LibDem leader Sir Vince Cable said delaying the final vote on the Brexit deal was “worse than irresponsible” and said Mrs May “faces a massive rebellion by Conservative MPs”.

Tory MP Heidi Allen said it was “completely irresponsible to keep delaying” and urged ministers to “step up this week” and end the risk of a No Deal Brexit.

Mrs May also played for more time in her reply to Labour leader Jeremy Corbyn’s proposal for a soft Brexit compromise.

She said she was “not clear” about his call for a customs union, but wanted more talks; she rejected his plan for the UK automatically following EU rules on workers’ rights and environmental protection, and said Parliament should decide what to follow instead.

It came as Tory activists warned Mrs May she would suffer heavy Tory losses in May’s local elections south of the border if she committed the “unforgivable betrayal” of a customs union.

Labour’s internal problems were highlighted by deputy leader Tom Watson, who admitted he was worried about a breakaway party.

He also confirmed Labour was investigating the Liverpool Wavertree branch over the “bullying” of Jewish MP Luciana Berger, a frequent victim of anti-Semitic abuse.

Local pro-Corbyn activists, including one who called Ms Berger a “disruptive Zionist”, had tabled no confidence motions in the MP, before withdrawing them last Friday. Mr Watson had called for the branch to be suspended, but Labour general secretary Jennie Formby refused, saying there was no constitutional basis for doing so. Former PM Tony Blair said Labour had not been “robust” enough” in tackling anti-Semitism, and said what has happening to Ms Berger was “shameful for the Labour Party”.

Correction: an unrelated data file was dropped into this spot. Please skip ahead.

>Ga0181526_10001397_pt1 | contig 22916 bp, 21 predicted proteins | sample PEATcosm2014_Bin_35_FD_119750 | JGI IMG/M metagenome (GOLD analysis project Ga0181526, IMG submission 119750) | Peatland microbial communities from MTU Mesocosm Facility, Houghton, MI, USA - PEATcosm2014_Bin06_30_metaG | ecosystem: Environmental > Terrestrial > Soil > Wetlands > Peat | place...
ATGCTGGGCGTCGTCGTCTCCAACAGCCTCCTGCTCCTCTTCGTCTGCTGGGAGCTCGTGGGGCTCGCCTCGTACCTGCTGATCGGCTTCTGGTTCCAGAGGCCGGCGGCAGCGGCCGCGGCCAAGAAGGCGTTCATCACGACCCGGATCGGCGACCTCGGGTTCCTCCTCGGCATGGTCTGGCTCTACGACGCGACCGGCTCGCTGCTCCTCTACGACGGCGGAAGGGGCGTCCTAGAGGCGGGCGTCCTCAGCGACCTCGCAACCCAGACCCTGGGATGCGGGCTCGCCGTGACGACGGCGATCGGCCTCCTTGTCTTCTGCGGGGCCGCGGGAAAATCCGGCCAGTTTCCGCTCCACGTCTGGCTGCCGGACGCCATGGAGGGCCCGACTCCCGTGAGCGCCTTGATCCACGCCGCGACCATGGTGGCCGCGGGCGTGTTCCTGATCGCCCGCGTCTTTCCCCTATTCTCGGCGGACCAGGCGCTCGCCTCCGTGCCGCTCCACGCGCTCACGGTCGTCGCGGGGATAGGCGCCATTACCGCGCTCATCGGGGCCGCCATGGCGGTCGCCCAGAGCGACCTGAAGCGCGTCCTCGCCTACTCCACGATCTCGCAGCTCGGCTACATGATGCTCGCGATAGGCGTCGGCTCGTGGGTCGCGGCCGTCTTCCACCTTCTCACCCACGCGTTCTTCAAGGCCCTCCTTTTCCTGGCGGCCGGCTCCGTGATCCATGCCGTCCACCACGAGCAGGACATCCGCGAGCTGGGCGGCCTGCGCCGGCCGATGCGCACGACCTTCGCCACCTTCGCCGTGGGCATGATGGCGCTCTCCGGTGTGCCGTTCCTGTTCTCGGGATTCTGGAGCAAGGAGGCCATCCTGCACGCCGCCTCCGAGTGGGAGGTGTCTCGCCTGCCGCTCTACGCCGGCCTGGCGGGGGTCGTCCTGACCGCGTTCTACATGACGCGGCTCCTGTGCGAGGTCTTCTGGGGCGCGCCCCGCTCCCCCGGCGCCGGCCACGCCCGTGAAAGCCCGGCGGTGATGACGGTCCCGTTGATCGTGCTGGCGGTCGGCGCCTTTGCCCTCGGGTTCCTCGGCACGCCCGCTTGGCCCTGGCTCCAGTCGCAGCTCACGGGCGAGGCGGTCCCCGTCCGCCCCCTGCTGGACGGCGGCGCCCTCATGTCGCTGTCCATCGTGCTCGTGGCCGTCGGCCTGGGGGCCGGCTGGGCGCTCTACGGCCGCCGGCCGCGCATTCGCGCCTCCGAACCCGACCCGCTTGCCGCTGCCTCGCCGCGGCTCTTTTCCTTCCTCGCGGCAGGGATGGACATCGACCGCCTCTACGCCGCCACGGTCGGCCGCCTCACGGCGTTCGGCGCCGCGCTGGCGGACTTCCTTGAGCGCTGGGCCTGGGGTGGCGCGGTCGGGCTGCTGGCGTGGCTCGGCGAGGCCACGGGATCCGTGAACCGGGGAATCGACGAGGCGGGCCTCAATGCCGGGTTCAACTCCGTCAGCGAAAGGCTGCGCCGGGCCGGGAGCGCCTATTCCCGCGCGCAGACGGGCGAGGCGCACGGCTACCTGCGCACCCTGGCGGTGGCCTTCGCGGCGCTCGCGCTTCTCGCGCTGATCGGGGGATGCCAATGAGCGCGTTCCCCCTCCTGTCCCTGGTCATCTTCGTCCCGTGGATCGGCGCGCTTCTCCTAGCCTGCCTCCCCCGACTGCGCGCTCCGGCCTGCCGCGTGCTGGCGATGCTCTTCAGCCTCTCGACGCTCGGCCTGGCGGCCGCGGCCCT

SNP Westminster leader Ian Blackford urged Scots Labour MPs to oppose any Brexit deal, calling Mr Corbyn’s compromise a “devastating blow” to communities.

He said: “It is alarming that, despite the overwhelming damage that the Prime Minister’s deal will cause to Scotland, the Labour Leader would seek to support the deal. Scotland did not vote for Brexit and our nation must not be dragged out of the EU against our will.

“I call on Scottish Labour MPs to reject the Prime Minister’s deal, support the SNP’s calls for an extension to Article 50 and back a second referendum on EU membership.”

In her reply, Shadow Scottish Secretary Lesley Laird accused Mr Blackford of “outright fabrication and political opportunism”.

She said: “Our proposals provide a constructive way out of this mess. It beggars belief that you would prefer to indulge in brazen political posturing, aiming your fire at Labour as a constructive opposition, rather than the shambolic Tories.

“It is hypocritical of you to express concerns about the economic challenges from Brexit while at the same time agitating for independence for Scotland. I believe that it is incumbent on all of us to ensure that we do not fan the flames of division but instead genuinely attempt to unite the country.”